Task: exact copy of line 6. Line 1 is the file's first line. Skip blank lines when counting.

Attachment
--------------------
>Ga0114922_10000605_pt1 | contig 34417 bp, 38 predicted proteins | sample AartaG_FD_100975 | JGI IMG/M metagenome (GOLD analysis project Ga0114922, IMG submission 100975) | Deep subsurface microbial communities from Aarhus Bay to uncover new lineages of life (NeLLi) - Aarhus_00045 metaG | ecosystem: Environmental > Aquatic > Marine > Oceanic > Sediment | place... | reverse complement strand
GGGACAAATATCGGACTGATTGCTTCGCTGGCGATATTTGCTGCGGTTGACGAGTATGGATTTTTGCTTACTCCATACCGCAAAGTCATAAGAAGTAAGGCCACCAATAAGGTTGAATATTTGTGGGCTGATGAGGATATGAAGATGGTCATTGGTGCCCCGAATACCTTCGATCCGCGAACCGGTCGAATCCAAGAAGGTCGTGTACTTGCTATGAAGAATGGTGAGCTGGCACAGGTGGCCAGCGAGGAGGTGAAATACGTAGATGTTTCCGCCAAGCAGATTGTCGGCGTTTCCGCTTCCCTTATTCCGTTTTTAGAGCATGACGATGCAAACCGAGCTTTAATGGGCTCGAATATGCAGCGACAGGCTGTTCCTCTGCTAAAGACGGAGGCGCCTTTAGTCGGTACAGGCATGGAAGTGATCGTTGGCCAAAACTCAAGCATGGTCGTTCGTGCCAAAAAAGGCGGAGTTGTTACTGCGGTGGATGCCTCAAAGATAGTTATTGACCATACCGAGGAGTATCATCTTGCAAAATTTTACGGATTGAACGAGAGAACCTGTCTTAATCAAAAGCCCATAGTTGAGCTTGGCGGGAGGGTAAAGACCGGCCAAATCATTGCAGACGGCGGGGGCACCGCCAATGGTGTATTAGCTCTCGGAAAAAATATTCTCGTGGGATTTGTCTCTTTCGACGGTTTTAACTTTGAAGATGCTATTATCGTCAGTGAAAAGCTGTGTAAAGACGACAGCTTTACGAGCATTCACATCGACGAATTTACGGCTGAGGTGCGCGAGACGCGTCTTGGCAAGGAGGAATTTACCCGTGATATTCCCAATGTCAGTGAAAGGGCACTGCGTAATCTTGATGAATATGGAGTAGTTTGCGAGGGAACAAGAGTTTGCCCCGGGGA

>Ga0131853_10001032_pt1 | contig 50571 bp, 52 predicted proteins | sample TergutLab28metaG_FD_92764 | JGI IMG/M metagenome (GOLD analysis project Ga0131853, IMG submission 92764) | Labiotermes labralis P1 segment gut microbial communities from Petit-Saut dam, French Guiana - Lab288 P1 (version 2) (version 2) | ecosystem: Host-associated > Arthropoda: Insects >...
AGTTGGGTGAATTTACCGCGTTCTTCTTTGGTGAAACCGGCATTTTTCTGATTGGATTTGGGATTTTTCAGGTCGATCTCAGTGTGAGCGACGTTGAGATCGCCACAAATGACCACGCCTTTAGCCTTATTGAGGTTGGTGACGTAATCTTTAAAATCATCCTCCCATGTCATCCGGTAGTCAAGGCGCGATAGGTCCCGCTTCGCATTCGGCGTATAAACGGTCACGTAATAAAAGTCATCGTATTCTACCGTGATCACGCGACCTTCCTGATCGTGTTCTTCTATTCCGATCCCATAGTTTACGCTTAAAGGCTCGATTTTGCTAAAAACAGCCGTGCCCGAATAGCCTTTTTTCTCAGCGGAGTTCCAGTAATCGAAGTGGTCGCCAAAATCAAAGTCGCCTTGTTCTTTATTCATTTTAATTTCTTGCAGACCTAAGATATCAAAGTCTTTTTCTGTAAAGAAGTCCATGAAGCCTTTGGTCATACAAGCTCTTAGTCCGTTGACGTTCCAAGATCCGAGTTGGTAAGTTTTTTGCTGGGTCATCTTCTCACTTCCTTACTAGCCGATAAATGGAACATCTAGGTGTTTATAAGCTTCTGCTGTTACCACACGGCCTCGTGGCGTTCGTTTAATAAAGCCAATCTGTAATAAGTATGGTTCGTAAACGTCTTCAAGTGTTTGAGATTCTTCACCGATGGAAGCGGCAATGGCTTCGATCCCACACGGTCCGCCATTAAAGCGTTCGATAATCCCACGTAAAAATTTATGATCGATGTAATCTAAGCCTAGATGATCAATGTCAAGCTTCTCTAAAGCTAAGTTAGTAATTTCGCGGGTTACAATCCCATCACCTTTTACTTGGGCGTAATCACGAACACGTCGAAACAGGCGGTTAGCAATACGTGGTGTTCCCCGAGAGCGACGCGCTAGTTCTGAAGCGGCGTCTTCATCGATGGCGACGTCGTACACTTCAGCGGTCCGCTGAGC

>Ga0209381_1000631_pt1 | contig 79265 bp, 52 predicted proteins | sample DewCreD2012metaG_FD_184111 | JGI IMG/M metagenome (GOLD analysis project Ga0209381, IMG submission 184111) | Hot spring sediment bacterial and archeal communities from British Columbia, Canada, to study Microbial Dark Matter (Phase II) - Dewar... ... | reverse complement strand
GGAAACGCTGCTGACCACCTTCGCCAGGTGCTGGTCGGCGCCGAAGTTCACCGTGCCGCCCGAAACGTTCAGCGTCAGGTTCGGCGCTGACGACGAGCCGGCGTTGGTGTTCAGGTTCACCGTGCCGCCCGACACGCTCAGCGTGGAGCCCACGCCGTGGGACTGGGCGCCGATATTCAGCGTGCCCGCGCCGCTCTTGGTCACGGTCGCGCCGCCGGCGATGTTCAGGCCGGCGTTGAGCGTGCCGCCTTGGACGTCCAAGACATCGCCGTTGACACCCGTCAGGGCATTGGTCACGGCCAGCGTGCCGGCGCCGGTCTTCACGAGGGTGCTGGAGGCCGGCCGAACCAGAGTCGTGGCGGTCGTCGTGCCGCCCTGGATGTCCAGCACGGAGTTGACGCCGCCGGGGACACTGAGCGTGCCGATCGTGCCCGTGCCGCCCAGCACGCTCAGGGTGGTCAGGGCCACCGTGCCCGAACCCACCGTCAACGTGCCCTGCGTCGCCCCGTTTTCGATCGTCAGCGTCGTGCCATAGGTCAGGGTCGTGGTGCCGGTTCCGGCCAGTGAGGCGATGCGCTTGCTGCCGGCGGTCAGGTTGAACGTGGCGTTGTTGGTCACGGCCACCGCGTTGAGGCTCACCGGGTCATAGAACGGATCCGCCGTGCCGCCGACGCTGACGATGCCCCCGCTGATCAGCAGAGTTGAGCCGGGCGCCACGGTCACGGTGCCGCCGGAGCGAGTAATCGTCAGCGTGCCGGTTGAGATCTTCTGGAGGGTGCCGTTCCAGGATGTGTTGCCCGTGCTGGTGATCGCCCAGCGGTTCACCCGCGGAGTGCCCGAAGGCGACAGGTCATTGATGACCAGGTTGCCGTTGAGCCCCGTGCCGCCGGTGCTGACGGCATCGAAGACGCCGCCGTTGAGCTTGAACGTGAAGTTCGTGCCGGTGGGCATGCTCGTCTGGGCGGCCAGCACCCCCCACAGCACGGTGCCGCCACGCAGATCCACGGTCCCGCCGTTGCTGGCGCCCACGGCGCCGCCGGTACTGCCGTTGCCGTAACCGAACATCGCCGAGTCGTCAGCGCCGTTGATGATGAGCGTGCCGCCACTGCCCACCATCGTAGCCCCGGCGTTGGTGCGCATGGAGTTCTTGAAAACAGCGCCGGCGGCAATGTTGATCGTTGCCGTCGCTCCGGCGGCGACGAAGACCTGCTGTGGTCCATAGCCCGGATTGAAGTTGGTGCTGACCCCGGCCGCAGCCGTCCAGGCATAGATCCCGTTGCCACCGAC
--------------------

GGAAACGCTGCTGACCACCTTCGCCAGGTGCTGGTCGGCGCCGAAGTTCACCGTGCCGCCCGAAACGTTCAGCGTCAGGTTCGGCGCTGACGACGAGCCGGCGTTGGTGTTCAGGTTCACCGTGCCGCCCGACACGCTCAGCGTGGAGCCCACGCCGTGGGACTGGGCGCCGATATTCAGCGTGCCCGCGCCGCTCTTGGTCACGGTCGCGCCGCCGGCGATGTTCAGGCCGGCGTTGAGCGTGCCGCCTTGGACGTCCAAGACATCGCCGTTGACACCCGTCAGGGCATTGGTCACGGCCAGCGTGCCGGCGCCGGTCTTCACGAGGGTGCTGGAGGCCGGCCGAACCAGAGTCGTGGCGGTCGTCGTGCCGCCCTGGATGTCCAGCACGGAGTTGACGCCGCCGGGGACACTGAGCGTGCCGATCGTGCCCGTGCCGCCCAGCACGCTCAGGGTGGTCAGGGCCACCGTGCCCGAACCCACCGTCAACGTGCCCTGCGTCGCCCCGTTTTCGATCGTCAGCGTCGTGCCATAGGTCAGGGTCGTGGTGCCGGTTCCGGCCAGTGAGGCGATGCGCTTGCTGCCGGCGGTCAGGTTGAACGTGGCGTTGTTGGTCACGGCCACCGCGTTGAGGCTCACCGGGTCATAGAACGGATCCGCCGTGCCGCCGACGCTGACGATGCCCCCGCTGATCAGCAGAGTTGAGCCGGGCGCCACGGTCACGGTGCCGCCGGAGCGAGTAATCGTCAGCGTGCCGGTTGAGATCTTCTGGAGGGTGCCGTTCCAGGATGTGTTGCCCGTGCTGGTGATCGCCCAGCGGTTCACCCGCGGAGTGCCCGAAGGCGACAGGTCATTGATGACCAGGTTGCCGTTGAGCCCCGTGCCGCCGGTGCTGACGGCATCGAAGACGCCGCCGTTGAGCTTGAACGTGAAGTTCGTGCCGGTGGGCATGCTCGTCTGGGCGGCCAGCACCCCCCACAGCACGGTGCCGCCACGCAGATCCACGGTCCCGCCGTTGCTGGCGCCCACGGCGCCGCCGGTACTGCCGTTGCCGTAACCGAACATCGCCGAGTCGTCAGCGCCGTTGATGATGAGCGTGCCGCCACTGCCCACCATCGTAGCCCCGGCGTTGGTGCGCATGGAGTTCTTGAAAACAGCGCCGGCGGCAATGTTGATCGTTGCCGTCGCTCCGGCGGCGACGAAGACCTGCTGTGGTCCATAGCCCGGATTGAAGTTGGTGCTGACCCCGGCCGCAGCCGTCCAGGCATAGATCCCGTTGCCACCGAC